Paul Greenberg

If things have to get worse in the Israeli-Palestinian conflict before they get better, then things must be about to get much better because they're definitely getting much worse.

If that doesn't make any sense, neither does the Mideast.

Why do things have to get worse before they get better? Because by now only a civil war may produce a single, accountable Palestinian government - and a single army subject to its control.

Half a century ago, the newborn state of Israel saw a brief civil war between its largest militias, David Ben-Gurion's Haganah and Menachem Begin's Irgun. As a result, a single Israeli army came into being, subject to a single Israeli government that could speak to the world with one voice. And negotiate with authority. And be held responsible for its actions.

Right now, neither of the major factions in this always a-borning, never born Palestinian state seems able to take responsibility - either for terrorist attacks or peace negotiations. Smaller, more radical militias - like Islamic Jihad - tend to be blamed for the worst atrocities, and all the talk of peace is immediately canceled by talk of "resistance," i.e., continued assaults on Israelis. Thinking of nothing but vengeance for half a century or more can poison the mind of a whole people.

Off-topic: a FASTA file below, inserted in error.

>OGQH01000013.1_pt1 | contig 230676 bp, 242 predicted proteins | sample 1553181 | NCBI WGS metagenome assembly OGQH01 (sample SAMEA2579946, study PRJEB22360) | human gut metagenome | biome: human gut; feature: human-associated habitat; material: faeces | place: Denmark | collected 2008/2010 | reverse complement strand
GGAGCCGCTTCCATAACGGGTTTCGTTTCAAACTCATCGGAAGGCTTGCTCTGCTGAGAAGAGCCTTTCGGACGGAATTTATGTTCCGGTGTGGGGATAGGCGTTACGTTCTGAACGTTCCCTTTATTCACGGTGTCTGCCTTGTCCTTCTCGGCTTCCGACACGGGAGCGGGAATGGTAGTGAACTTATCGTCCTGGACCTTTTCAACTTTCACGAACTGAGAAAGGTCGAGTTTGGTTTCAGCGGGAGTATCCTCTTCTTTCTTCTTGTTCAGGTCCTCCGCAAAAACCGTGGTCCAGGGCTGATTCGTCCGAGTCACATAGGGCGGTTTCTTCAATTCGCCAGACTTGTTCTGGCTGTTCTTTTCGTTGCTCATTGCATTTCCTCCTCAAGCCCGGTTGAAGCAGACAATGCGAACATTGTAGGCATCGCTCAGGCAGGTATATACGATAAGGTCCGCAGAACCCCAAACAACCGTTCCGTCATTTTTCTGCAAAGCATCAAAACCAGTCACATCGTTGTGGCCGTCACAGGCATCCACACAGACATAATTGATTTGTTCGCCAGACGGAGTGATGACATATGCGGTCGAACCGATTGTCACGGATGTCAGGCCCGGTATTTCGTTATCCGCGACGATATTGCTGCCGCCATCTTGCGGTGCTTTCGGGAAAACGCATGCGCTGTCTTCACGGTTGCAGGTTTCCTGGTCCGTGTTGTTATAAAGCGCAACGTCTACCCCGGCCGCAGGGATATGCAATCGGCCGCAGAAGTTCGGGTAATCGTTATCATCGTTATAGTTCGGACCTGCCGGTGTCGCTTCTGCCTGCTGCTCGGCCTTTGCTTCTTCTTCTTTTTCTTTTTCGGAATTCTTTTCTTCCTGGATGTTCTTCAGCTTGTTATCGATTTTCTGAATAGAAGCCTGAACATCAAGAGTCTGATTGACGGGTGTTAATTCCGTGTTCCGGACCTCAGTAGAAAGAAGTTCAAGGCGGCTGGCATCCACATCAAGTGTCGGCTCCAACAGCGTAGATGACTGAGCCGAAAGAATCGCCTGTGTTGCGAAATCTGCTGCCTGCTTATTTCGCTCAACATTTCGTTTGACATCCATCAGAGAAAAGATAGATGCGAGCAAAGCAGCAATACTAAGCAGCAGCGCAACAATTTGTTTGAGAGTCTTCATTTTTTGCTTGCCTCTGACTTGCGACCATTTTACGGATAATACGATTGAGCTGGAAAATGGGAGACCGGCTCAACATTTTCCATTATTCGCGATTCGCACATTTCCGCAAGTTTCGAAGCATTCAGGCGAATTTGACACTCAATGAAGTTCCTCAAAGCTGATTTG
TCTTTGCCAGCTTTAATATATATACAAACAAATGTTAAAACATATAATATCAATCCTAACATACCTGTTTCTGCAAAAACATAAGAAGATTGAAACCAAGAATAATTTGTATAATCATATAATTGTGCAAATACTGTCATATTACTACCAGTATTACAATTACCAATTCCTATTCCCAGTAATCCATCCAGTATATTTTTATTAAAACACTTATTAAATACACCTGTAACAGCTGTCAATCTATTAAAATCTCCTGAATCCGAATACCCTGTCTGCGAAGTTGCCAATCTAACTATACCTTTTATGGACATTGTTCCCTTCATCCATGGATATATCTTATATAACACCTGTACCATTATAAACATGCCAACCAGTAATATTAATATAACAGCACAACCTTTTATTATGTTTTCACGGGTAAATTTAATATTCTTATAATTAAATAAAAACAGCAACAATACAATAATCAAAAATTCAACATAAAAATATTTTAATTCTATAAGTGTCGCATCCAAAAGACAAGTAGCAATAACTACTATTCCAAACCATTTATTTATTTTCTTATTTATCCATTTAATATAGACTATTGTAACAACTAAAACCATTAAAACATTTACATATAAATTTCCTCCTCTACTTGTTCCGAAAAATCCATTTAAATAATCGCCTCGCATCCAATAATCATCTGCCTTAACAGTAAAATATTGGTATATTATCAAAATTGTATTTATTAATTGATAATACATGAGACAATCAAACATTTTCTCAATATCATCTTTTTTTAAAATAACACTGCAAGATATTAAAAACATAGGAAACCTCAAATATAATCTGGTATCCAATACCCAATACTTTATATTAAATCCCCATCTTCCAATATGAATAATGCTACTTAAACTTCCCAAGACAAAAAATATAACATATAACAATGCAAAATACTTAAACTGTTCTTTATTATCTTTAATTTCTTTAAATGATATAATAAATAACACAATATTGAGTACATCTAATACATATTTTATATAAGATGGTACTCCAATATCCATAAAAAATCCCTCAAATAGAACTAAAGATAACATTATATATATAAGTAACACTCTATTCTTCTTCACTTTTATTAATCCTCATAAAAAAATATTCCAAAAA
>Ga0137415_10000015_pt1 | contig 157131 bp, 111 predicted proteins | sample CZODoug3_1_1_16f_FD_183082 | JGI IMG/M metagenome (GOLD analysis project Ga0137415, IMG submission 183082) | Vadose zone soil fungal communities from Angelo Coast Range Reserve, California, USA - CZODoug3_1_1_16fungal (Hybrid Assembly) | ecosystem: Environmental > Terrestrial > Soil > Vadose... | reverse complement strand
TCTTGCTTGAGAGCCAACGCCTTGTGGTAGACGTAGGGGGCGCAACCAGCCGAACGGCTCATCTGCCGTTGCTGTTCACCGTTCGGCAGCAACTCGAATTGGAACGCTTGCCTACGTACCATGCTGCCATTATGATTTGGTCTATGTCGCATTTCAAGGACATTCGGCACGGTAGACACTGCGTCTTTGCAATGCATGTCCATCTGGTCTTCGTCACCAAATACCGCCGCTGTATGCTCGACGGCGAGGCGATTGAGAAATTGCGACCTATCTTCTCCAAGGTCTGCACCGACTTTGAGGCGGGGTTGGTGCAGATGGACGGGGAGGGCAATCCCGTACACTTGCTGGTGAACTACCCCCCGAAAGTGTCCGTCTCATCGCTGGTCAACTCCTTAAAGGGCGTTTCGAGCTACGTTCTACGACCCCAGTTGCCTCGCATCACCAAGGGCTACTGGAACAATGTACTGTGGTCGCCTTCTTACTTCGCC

Nor is there any guarantee that a civil war among the various Palestinian factions/authorities/gangs would be brief or decisive. The chaos, and power struggle, could continue indefinitely. As one observer asked, will this be the first coup d'etat to occur before the etat?

The violence in Gaza threatens to spread into Israel with every rocket attack across the border. Now that Israel's fence has reduced the number of suicide bombings within the Jewish state, rockets have become the terrorists' preferred weapon. They continue to fall on the Israeli border town of Sderot, and the Israelis respond with artillery barrages and air strikes that inevitably kill and maim innocent civilians - as Americans well know.

The Israeli withdrawal from Gaza was supposed to ease matters, and it has done that, for there are no longer any Israeli settlements there to attack. But the settlers who fought the withdrawal warned that the Palestinians would simply elevate their sights and, instead of attacking the settlements in the Gaza Strip, begin striking at Israel itself. Which is what's happening: The townspeople of Sderot have taken the settlers' place as targets.


Paul Greenberg

Pulitzer Prize-winning Paul Greenberg, one of the most respected and honored commentators in America, is the editorial page editor of the Arkansas Democrat-Gazette.